A report from the UN Food and Agriculture Organization, FAO, in seventeen Latinamerican and Caribbean countries discovered an intense concentration and foreign-held land process.
According to the report the phenomenon of land grabbing shows that the purchase of land for the production of food, with the participation of foreign governments is mostly restricted to Mercosur countries, mainly Argentina and Brazil, even when there is an interest for land in the whole region.
“The phenomenon of land concentration and foreign-held land and of the value chains in the forestry-agriculture sector is extended to most of the region”, says the report.
To that respect FAO Policies officer Fernando Soto-Baquero warns that the region’s governments must find ways of ensuring that the process of land concentration, and land in foreign hands do not have negative effects for the food security, farm jobs and the development of family farming.
“There is a massive resurgence in the interest to invest in land in the region. It is much stronger than we presumed be in terms of investment in land or the concentration phenomenon”, said Saturnino Borras professor at the Social Studies Institute from The Hague and who as a FAO consultant analyzed the surveys done on the 17 countries.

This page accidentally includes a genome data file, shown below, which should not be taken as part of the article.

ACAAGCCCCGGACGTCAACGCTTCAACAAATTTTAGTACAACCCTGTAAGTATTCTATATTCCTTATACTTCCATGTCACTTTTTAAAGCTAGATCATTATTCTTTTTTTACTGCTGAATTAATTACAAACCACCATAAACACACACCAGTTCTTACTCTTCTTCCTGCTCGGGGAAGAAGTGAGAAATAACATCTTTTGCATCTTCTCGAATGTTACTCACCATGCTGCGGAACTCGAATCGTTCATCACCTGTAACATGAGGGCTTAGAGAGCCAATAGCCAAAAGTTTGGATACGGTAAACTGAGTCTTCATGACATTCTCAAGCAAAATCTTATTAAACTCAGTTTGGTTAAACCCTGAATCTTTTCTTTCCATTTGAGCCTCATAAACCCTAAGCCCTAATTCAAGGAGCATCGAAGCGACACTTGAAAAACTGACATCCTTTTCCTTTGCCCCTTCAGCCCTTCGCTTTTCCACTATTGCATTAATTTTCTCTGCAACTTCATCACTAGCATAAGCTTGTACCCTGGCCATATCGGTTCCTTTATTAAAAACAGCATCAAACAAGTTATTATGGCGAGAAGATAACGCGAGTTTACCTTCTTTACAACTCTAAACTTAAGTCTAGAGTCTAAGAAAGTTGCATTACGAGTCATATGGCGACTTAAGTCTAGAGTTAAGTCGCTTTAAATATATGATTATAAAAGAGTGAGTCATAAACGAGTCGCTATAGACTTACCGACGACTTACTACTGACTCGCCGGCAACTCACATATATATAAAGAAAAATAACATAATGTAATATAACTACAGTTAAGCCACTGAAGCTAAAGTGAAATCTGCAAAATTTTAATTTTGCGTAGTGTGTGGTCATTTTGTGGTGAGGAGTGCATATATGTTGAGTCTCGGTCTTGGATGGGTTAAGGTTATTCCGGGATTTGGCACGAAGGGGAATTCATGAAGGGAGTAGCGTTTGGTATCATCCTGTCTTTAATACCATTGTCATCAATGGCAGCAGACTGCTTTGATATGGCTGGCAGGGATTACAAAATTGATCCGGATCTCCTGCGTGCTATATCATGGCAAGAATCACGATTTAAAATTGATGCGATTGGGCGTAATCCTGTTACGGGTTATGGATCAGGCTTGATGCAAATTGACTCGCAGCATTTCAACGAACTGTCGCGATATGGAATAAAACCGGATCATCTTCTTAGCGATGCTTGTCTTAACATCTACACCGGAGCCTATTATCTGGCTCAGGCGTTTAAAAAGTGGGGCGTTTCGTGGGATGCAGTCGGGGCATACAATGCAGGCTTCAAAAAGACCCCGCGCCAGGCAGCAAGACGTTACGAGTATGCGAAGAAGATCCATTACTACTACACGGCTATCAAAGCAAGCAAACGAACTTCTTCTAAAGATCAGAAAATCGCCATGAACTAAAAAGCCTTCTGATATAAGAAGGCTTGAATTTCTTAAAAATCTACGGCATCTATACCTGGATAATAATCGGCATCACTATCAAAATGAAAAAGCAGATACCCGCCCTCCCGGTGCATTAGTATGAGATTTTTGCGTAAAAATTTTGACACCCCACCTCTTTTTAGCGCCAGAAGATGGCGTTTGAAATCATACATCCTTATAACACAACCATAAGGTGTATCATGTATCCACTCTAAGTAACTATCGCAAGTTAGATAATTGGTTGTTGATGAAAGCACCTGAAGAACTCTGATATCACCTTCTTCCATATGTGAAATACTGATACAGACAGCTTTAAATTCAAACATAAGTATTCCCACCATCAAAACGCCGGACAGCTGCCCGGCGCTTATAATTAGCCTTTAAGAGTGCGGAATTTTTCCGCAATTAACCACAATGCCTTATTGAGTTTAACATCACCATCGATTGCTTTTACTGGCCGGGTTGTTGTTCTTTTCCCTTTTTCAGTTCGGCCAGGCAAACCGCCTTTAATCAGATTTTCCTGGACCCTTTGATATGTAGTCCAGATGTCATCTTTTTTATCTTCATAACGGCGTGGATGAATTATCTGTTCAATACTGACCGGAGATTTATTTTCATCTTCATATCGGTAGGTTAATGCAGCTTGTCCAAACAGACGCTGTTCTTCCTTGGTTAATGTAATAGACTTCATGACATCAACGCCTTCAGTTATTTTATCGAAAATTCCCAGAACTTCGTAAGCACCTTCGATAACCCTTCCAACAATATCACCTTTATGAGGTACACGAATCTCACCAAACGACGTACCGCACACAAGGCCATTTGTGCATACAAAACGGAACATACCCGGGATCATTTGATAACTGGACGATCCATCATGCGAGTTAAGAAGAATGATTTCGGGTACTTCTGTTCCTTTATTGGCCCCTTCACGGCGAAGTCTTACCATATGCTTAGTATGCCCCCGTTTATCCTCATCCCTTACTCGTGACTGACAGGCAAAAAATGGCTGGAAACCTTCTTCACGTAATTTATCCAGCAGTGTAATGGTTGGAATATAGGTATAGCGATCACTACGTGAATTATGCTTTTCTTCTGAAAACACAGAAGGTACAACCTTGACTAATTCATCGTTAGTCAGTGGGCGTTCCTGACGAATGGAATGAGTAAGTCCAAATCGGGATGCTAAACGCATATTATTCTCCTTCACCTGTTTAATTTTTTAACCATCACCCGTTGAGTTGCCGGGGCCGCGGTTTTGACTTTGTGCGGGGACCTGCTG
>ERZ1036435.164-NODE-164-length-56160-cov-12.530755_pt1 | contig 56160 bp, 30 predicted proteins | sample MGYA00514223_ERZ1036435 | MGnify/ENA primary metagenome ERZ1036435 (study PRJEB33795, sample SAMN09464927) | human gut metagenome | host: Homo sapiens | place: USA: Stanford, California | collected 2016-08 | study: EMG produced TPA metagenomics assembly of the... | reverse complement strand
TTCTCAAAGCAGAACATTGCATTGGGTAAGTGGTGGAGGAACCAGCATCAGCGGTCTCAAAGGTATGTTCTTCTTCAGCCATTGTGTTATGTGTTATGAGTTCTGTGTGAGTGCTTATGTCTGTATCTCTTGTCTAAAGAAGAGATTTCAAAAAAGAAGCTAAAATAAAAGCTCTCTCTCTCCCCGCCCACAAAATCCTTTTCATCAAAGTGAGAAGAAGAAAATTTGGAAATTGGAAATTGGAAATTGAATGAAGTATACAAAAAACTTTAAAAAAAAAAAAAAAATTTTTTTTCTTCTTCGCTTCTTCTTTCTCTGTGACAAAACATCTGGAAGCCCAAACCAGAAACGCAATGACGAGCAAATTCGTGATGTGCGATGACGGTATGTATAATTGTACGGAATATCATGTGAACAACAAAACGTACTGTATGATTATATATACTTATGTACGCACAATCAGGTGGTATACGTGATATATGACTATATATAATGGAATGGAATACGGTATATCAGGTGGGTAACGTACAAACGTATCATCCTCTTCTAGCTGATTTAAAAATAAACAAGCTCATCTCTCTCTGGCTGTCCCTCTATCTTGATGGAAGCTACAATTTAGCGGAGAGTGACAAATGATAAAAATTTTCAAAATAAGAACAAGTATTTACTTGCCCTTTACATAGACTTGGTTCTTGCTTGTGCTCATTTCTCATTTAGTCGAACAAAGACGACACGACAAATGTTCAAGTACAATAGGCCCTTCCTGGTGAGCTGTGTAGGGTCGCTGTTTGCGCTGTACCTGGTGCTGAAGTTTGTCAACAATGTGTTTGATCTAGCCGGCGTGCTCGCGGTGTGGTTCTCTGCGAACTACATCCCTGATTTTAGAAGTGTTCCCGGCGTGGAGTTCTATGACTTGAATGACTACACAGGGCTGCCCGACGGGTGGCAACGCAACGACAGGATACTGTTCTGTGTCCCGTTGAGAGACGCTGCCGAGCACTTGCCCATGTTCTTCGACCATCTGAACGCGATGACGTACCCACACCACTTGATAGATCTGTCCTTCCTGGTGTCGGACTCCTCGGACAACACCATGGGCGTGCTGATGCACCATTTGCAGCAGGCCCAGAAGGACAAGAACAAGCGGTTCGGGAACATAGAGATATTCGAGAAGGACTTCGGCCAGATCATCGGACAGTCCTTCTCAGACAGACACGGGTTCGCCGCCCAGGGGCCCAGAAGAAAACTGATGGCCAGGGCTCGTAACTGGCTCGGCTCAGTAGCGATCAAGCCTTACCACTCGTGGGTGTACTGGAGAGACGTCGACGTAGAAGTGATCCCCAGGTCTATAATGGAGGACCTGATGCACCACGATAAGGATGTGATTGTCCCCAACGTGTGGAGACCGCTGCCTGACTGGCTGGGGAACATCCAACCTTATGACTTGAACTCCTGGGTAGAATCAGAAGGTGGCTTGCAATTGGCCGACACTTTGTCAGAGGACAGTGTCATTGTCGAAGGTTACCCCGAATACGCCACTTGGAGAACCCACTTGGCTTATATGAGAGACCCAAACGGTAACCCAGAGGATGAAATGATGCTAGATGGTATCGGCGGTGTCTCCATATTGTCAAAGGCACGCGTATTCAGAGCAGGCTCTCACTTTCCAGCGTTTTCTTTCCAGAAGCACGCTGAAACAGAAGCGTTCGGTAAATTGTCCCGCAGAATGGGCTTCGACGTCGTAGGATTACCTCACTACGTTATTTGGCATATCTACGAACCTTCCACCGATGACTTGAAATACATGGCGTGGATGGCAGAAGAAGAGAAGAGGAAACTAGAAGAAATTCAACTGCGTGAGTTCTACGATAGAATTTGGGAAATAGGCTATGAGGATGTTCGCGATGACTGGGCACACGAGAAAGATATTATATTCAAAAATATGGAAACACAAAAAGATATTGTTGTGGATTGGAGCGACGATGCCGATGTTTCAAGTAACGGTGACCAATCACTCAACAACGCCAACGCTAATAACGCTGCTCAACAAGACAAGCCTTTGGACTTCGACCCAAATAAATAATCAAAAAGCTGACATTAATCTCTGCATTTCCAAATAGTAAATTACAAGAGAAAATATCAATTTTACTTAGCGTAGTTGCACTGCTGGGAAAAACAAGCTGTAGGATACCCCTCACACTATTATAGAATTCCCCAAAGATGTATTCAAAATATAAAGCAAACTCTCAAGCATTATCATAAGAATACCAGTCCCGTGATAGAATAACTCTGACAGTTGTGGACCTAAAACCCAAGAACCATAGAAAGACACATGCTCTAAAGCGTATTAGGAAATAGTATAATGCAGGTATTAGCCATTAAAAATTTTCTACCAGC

“We are facing a new wave of a foreign land grabbing process which is very important” said Martine Dirven, a specialist in South American rural development”.
“In ten years we have seen the value of land in Uruguay increase seven-fold and a tremendous concentration process of land in Latinamerica”, he underlined.
According to Fernando Eguren from the Peruvian Centre of Social Studies, Cepes, the concentration of landholdings is not only an economic phenomenon, “it is also a concentration of influences, of political power in the territorial areas where it is happening”.
“Finally it is also linked to restrictions on democracy” said Eguren following the presentation of the report at the FAO regional office during the seminar on “Dynamics of the farmland market in Latin America and the Caribbean